These little goals have been contributing to a more consistent weight loss and increased health.
  • Loved this article.... besides,
    There's an enormous amount of great motivational "stuff" on Spark People - and the more I read, the more I understand about "The Journey" towards a healthier me.

    I began this trip as a way to make me be accountable to myself for the things I was eating every day. As I read it became very apparent that I was missing most of the picture...goal setting was a huge part. I have an "End Goal" but have taken the advice of "10% Goals" in the interim. That's working for me. I watch my daily/weekly calorie deficit like a madwoman... I also have a weekly goal to have a deficit every week - the amount is not always fixed because life is different week to week... but EVERY week has the deficit goal. Since I started in February of this year, there have been only 3 weeks that I didn't log a deficit - and all three weeks I was travelling. The goal then shifts, to make that up in the following week or two.... it's always with the "End Goal" in mind.

    IT CAN BE DONE - You can do whatever you make your mind up to do!! Thanks Sparkers!!
  • When I sat my goal to lose 50 lbs by march, I also thought this is unrealistic, and excepted that I would be happy with what ever I lost. Weight is far so much easier to put on and oh so hard to take off. I know our bodies is not like anyone else,what works for one person might not work for the other. I loved this article it keeps me focus on me, what I can do.Thank You
  • DEB_LEA
    Excellent article. I think it really does help to have the smaller (more easy to attain) goals as well as bigger, longer range goals. The problem I've had in the past is that i get to a certain point and then revert to old bad habits. Keep your eye on that long-term goal of improved health & fitness!
  • Great Article! This website is helping me so much!
  • Thank you. I was about to give up.
  • I want to do the danish diet!!! LOL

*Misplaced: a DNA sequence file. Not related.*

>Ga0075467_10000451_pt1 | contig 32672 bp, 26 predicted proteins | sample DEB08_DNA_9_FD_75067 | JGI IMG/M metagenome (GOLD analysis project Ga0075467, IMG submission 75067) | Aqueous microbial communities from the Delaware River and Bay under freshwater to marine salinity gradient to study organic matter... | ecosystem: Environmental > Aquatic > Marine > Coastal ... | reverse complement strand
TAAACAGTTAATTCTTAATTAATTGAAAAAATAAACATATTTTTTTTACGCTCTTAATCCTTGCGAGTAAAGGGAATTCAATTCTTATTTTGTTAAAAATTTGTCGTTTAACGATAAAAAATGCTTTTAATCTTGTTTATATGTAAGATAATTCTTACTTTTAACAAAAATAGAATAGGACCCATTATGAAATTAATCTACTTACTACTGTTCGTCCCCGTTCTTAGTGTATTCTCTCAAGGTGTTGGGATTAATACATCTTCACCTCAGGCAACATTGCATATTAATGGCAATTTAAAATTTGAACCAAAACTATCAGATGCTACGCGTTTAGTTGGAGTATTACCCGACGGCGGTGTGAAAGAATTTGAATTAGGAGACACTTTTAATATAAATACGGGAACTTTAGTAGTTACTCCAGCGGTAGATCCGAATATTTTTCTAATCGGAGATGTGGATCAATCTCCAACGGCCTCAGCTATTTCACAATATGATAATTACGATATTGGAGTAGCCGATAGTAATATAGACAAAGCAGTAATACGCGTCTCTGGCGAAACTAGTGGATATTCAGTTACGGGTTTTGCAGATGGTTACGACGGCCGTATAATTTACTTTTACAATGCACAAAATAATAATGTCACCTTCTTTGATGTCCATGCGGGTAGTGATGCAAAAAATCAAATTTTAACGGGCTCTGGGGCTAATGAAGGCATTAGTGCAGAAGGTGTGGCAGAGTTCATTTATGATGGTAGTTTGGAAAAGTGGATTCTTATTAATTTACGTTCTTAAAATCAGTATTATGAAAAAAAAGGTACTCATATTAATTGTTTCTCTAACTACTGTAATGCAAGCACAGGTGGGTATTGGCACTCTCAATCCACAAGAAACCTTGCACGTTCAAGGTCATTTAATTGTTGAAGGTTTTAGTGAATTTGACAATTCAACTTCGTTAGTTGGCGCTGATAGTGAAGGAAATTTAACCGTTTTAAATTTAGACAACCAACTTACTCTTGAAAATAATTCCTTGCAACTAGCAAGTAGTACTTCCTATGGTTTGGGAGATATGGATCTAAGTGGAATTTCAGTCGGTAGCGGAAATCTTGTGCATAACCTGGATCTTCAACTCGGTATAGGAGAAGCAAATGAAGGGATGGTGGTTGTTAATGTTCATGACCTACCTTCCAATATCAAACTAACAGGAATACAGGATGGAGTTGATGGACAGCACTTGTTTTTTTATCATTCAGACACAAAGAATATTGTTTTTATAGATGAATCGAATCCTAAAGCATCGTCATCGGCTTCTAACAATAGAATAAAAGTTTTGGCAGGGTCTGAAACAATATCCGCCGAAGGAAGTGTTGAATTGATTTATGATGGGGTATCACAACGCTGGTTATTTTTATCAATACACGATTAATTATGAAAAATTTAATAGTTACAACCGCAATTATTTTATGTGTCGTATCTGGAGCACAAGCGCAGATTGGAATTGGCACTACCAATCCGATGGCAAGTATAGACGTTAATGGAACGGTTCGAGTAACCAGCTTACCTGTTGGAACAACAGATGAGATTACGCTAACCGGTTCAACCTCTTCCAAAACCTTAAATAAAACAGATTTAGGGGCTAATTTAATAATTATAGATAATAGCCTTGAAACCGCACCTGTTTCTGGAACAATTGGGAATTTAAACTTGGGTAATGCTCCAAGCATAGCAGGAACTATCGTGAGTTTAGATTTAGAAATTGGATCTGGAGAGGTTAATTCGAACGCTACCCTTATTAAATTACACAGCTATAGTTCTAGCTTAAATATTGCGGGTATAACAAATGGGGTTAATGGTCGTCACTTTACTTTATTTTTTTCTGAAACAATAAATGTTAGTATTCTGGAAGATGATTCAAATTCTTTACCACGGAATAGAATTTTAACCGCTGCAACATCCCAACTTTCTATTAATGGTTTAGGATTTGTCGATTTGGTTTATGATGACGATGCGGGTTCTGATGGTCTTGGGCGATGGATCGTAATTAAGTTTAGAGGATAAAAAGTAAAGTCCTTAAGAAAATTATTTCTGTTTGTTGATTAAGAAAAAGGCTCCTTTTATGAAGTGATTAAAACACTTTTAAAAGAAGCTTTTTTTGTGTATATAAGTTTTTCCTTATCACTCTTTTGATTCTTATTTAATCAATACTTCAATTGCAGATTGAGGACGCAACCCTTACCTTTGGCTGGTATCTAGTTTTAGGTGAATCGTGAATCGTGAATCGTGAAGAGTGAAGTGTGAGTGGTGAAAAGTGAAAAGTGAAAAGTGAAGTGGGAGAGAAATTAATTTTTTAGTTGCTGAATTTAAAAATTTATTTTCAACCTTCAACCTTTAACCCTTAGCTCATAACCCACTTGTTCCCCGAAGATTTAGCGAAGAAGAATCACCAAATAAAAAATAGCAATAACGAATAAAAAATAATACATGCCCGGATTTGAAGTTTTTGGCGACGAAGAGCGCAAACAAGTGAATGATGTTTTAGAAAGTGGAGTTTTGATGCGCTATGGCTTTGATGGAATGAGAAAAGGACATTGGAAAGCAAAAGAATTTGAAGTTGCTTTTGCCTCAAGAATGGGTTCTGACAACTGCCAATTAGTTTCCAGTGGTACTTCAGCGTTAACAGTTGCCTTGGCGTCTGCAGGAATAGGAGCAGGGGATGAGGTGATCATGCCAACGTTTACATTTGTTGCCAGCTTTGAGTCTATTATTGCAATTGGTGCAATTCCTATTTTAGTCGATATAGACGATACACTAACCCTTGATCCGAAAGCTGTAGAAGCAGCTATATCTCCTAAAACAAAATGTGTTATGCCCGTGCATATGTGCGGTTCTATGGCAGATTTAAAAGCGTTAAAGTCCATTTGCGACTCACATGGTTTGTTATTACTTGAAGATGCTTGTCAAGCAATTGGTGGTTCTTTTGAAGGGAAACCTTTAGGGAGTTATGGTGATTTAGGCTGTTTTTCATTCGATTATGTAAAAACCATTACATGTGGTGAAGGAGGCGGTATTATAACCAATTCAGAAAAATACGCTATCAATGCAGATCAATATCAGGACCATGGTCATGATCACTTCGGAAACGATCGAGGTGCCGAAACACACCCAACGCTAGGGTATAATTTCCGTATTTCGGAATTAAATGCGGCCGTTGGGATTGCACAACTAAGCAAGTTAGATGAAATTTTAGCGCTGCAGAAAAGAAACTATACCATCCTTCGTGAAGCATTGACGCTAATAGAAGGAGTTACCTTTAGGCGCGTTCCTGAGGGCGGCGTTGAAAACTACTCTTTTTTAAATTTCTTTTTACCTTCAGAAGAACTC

For real, I really need to take a lot of this in. So much of this article is talking directly to me!!
  • 120FITNHEALTHY
    This article is so true. I am now 149lbs at 5'7.5" tall. A very short year ago I was 127lbs and trying to lose more weight. The weight was not coming off the way I wanted to it to and I was addicted to the scale. Because I was not losing the 2-3lbs per week as I wanted I use to binge to get over the disappointment hence gaining more weight until now.

    It took me over 30lbs later to realize that the reason I was unhappy with my weight then is because of my screwed up mentality about the weight loss PROCESS.

    Right now I want to be 120 but this time I am doing it the healthy way. Step #1 is I have thrown out the scale. I do not need to know how much I weigh everyday. Step #2 is that I am focusing on health and loving me through it all. and Step #3 is that I am being good to myself
  • I am cutting my Danish consumption down from 5 to 2 a wek, LOL! Yep, large goals with attainable and measurable small goals is one of the tools of healthy lifestyle success!
  • Goals are more than numbers lost on the scale! How did I not know that before. Staying within calorie limit, reaching my target km each week, walking the stairs in lieu of using the elevator at work. All goals worth celebrating. Thanks
  • I've always believed in setting a large in general goal and then breaking it down into smaller chunks that give you the hope and excitement to make it to the end when you reach a smaller one